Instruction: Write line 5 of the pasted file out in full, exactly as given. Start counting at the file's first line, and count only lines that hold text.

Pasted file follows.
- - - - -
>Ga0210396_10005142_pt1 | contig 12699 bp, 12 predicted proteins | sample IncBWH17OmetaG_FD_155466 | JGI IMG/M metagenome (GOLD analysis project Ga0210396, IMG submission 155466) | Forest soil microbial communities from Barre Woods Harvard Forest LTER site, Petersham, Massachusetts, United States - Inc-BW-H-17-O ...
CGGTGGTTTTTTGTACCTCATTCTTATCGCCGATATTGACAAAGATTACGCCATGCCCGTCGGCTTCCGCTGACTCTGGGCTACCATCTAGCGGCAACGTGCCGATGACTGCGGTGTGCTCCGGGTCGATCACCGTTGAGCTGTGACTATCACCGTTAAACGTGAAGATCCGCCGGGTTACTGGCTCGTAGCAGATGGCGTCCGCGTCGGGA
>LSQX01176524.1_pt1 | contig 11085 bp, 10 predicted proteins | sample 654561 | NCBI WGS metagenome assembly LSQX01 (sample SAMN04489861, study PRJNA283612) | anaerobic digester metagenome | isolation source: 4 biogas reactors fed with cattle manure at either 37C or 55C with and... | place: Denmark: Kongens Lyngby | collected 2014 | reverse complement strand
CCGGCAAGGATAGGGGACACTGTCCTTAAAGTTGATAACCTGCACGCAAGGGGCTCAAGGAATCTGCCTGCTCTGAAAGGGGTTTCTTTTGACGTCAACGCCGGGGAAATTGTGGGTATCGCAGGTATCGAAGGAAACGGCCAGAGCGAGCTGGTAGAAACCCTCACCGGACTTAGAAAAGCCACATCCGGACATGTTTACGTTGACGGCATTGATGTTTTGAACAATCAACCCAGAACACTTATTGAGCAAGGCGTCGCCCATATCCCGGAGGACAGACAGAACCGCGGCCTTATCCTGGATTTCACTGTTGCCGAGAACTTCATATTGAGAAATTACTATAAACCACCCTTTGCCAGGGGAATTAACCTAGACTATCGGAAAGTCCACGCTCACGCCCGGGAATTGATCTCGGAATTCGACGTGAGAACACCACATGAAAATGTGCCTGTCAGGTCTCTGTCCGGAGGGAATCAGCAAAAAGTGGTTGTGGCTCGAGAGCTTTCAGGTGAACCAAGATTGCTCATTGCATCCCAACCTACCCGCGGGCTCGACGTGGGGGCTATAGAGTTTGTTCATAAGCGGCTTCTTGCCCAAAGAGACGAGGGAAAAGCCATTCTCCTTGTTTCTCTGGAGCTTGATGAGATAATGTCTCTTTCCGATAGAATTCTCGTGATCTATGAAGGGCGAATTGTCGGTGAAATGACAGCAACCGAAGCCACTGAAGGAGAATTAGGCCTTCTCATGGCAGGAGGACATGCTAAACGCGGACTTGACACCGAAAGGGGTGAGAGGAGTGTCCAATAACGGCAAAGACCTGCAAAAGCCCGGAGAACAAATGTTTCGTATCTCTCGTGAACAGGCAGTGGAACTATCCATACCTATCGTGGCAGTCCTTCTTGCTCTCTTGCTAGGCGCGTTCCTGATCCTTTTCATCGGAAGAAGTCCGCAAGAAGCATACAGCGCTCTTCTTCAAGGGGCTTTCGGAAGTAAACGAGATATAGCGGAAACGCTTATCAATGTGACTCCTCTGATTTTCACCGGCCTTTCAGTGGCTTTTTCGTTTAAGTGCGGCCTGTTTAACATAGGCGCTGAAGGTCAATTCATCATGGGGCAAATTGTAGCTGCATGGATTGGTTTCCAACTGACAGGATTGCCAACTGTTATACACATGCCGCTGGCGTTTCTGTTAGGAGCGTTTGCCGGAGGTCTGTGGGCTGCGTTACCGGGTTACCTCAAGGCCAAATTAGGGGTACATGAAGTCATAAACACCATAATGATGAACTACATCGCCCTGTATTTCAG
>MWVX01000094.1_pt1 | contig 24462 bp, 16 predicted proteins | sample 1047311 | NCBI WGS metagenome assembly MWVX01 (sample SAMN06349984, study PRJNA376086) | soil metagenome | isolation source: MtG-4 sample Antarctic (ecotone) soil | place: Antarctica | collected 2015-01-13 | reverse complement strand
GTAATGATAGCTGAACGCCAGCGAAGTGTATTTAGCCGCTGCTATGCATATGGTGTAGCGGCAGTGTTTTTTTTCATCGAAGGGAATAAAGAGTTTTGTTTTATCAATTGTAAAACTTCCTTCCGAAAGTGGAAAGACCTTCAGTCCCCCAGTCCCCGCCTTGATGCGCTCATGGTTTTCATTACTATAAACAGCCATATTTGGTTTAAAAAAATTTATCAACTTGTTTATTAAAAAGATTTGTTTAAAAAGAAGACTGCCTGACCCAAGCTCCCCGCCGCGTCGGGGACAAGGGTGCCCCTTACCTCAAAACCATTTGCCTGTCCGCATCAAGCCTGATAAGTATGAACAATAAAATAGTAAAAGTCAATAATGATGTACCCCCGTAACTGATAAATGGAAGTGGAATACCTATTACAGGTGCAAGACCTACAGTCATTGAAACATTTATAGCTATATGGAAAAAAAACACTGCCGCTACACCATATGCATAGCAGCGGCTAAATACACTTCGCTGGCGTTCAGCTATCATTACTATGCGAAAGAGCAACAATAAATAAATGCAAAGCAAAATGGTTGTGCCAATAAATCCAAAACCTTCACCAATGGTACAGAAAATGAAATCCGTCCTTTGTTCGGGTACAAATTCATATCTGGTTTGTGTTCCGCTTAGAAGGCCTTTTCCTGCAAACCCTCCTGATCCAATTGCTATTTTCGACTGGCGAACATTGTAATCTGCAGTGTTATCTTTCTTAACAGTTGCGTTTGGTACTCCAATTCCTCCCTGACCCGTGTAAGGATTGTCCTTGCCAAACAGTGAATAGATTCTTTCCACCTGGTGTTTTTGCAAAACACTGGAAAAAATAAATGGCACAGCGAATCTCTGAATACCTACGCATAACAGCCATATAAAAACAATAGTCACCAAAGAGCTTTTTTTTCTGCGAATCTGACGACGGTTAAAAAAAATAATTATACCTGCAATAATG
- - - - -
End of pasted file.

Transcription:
>MWVX01000094.1_pt1 | contig 24462 bp, 16 predicted proteins | sample 1047311 | NCBI WGS metagenome assembly MWVX01 (sample SAMN06349984, study PRJNA376086) | soil metagenome | isolation source: MtG-4 sample Antarctic (ecotone) soil | place: Antarctica | collected 2015-01-13 | reverse complement strand